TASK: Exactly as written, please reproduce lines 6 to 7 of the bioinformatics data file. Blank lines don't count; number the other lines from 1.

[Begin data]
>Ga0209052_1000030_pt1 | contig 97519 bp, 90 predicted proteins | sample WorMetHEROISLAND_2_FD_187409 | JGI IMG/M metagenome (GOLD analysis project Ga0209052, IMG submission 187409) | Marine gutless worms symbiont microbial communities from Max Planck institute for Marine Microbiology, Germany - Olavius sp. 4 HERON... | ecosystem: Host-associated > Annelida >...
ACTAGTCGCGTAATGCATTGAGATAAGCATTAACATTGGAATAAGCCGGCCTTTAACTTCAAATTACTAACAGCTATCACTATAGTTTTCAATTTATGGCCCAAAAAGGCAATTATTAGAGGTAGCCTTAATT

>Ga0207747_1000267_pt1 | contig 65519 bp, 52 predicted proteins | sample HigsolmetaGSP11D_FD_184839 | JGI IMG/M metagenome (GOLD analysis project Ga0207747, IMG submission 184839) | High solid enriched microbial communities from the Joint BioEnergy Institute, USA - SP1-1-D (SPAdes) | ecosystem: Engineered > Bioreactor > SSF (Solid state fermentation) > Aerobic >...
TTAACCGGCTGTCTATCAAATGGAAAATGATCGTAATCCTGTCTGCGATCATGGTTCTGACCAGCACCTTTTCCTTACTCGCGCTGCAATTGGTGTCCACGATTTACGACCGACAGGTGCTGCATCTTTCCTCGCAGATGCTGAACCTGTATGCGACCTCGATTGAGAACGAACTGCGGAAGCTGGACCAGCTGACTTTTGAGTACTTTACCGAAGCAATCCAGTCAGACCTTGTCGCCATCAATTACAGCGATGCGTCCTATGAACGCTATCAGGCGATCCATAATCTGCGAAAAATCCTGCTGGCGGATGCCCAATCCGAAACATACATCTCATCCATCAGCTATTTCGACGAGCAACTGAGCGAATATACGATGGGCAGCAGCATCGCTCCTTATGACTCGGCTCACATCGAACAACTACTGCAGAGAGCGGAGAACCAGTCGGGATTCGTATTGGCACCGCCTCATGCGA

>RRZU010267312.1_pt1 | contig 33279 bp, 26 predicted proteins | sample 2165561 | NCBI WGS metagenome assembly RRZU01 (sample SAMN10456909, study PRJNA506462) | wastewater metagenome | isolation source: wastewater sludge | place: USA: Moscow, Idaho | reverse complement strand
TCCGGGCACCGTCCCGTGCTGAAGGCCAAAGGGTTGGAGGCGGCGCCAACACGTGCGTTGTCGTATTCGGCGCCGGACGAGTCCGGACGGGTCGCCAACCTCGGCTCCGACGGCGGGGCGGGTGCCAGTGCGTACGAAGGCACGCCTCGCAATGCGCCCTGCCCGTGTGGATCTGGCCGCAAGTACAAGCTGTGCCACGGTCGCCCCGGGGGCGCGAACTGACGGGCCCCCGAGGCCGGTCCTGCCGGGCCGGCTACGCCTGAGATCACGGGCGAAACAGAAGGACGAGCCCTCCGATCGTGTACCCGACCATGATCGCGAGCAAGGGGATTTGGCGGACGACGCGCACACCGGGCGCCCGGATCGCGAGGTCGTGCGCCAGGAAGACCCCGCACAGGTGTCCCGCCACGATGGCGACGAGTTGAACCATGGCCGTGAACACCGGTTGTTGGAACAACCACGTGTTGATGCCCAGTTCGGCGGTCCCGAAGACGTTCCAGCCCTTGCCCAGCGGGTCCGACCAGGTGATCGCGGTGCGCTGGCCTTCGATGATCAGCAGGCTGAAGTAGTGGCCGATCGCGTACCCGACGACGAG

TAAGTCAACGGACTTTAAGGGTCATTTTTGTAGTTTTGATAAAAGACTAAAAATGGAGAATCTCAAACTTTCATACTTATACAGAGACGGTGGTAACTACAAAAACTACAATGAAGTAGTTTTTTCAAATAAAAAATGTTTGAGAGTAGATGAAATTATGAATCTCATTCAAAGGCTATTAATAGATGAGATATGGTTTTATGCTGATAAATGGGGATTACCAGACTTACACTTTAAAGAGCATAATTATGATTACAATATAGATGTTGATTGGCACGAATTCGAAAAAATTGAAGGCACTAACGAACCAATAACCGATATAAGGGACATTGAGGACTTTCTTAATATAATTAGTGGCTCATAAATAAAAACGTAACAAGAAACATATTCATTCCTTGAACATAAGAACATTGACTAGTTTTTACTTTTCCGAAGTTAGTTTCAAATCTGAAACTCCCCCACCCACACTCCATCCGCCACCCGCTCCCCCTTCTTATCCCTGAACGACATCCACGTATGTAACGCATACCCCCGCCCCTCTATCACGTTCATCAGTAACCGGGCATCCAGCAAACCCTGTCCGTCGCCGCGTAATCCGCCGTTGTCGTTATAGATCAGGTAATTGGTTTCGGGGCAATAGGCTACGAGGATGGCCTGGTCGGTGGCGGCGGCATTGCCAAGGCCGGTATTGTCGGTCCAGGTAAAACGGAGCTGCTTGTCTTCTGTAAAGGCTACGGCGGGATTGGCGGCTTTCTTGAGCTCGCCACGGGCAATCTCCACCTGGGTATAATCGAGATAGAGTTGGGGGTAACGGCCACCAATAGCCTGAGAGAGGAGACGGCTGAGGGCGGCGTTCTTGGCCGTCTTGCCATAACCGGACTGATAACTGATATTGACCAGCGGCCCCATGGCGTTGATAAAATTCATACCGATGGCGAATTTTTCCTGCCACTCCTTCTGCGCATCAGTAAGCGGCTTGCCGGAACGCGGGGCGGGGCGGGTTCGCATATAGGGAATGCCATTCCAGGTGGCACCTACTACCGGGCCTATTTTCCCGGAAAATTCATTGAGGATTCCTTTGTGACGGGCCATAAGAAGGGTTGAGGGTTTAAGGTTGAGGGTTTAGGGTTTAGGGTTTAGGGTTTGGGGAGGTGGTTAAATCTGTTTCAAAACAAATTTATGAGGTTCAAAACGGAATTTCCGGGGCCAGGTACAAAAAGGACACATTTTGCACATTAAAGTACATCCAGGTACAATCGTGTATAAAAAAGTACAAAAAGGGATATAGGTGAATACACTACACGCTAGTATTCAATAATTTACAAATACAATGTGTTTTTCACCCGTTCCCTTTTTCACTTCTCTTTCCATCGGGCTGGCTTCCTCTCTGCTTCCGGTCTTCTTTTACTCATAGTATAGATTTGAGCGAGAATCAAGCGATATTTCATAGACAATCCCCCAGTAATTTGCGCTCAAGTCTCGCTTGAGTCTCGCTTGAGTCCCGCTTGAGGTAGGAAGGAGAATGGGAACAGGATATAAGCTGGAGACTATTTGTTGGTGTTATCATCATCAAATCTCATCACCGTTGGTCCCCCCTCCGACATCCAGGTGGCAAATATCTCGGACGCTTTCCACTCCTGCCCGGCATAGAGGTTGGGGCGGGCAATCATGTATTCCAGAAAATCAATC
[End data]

TCCGGGCACCGTCCCGTGCTGAAGGCCAAAGGGTTGGAGGCGGCGCCAACACGTGCGTTGTCGTATTCGGCGCCGGACGAGTCCGGACGGGTCGCCAACCTCGGCTCCGACGGCGGGGCGGGTGCCAGTGCGTACGAAGGCACGCCTCGCAATGCGCCCTGCCCGTGTGGATCTGGCCGCAAGTACAAGCTGTGCCACGGTCGCCCCGGGGGCGCGAACTGACGGGCCCCCGAGGCCGGTCCTGCCGGGCCGGCTACGCCTGAGATCACGGGCGAAACAGAAGGACGAGCCCTCCGATCGTGTACCCGACCATGATCGCGAGCAAGGGGATTTGGCGGACGACGCGCACACCGGGCGCCCGGATCGCGAGGTCGTGCGCCAGGAAGACCCCGCACAGGTGTCCCGCCACGATGGCGACGAGTTGAACCATGGCCGTGAACACCGGTTGTTGGAACAACCACGTGTTGATGCCCAGTTCGGCGGTCCCGAAGACGTTCCAGCCCTTGCCCAGCGGGTCCGACCAGGTGATCGCGGTGCGCTGGCCTTCGATGATCAGCAGGCTGAAGTAGTGGCCGATCGCGTACCCGACGACGAG

TAAGTCAACGGACTTTAAGGGTCATTTTTGTAGTTTTGATAAAAGACTAAAAATGGAGAATCTCAAACTTTCATACTTATACAGAGACGGTGGTAACTACAAAAACTACAATGAAGTAGTTTTTTCAAATAAAAAATGTTTGAGAGTAGATGAAATTATGAATCTCATTCAAAGGCTATTAATAGATGAGATATGGTTTTATGCTGATAAATGGGGATTACCAGACTTACACTTTAAAGAGCATAATTATGATTACAATATAGATGTTGATTGGCACGAATTCGAAAAAATTGAAGGCACTAACGAACCAATAACCGATATAAGGGACATTGAGGACTTTCTTAATATAATTAGTGGCTCATAAATAAAAACGTAACAAGAAACATATTCATTCCTTGAACATAAGAACATTGACTAGTTTTTACTTTTCCGAAGTTAGTTTCAAATCTGAAACTCCCCCACCCACACTCCATCCGCCACCCGCTCCCCCTTCTTATCCCTGAACGACATCCACGTATGTAACGCATACCCCCGCCCCTCTATCACGTTCATCAGTAACCGGGCATCCAGCAAACCCTGTCCGTCGCCGCGTAATCCGCCGTTGTCGTTATAGATCAGGTAATTGGTTTCGGGGCAATAGGCTACGAGGATGGCCTGGTCGGTGGCGGCGGCATTGCCAAGGCCGGTATTGTCGGTCCAGGTAAAACGGAGCTGCTTGTCTTCTGTAAAGGCTACGGCGGGATTGGCGGCTTTCTTGAGCTCGCCACGGGCAATCTCCACCTGGGTATAATCGAGATAGAGTTGGGGGTAACGGCCACCAATAGCCTGAGAGAGGAGACGGCTGAGGGCGGCGTTCTTGGCCGTCTTGCCATAACCGGACTGATAACTGATATTGACCAGCGGCCCCATGGCGTTGATAAAATTCATACCGATGGCGAATTTTTCCTGCCACTCCTTCTGCGCATCAGTAAGCGGCTTGCCGGAACGCGGGGCGGGGCGGGTTCGCATATAGGGAATGCCATTCCAGGTGGCACCTACTACCGGGCCTATTTTCCCGGAAAATTCATTGAGGATTCCTTTGTGACGGGCCATAAGAAGGGTTGAGGGTTTAAGGTTGAGGGTTTAGGGTTTAGGGTTTAGGGTTTGGGGAGGTGGTTAAATCTGTTTCAAAACAAATTTATGAGGTTCAAAACGGAATTTCCGGGGCCAGGTACAAAAAGGACACATTTTGCACATTAAAGTACATCCAGGTACAATCGTGTATAAAAAAGTACAAAAAGGGATATAGGTGAATACACTACACGCTAGTATTCAATAATTTACAAATACAATGTGTTTTTCACCCGTTCCCTTTTTCACTTCTCTTTCCATCGGGCTGGCTTCCTCTCTGCTTCCGGTCTTCTTTTACTCATAGTATAGATTTGAGCGAGAATCAAGCGATATTTCATAGACAATCCCCCAGTAATTTGCGCTCAAGTCTCGCTTGAGTCTCGCTTGAGTCCCGCTTGAGGTAGGAAGGAGAATGGGAACAGGATATAAGCTGGAGACTATTTGTTGGTGTTATCATCATCAAATCTCATCACCGTTGGTCCCCCCTCCGACATCCAGGTGGCAAATATCTCGGACGCTTTCCACTCCTGCCCGGCATAGAGGTTGGGGCGGGCAATCATGTATTCCAGAAAATCAATC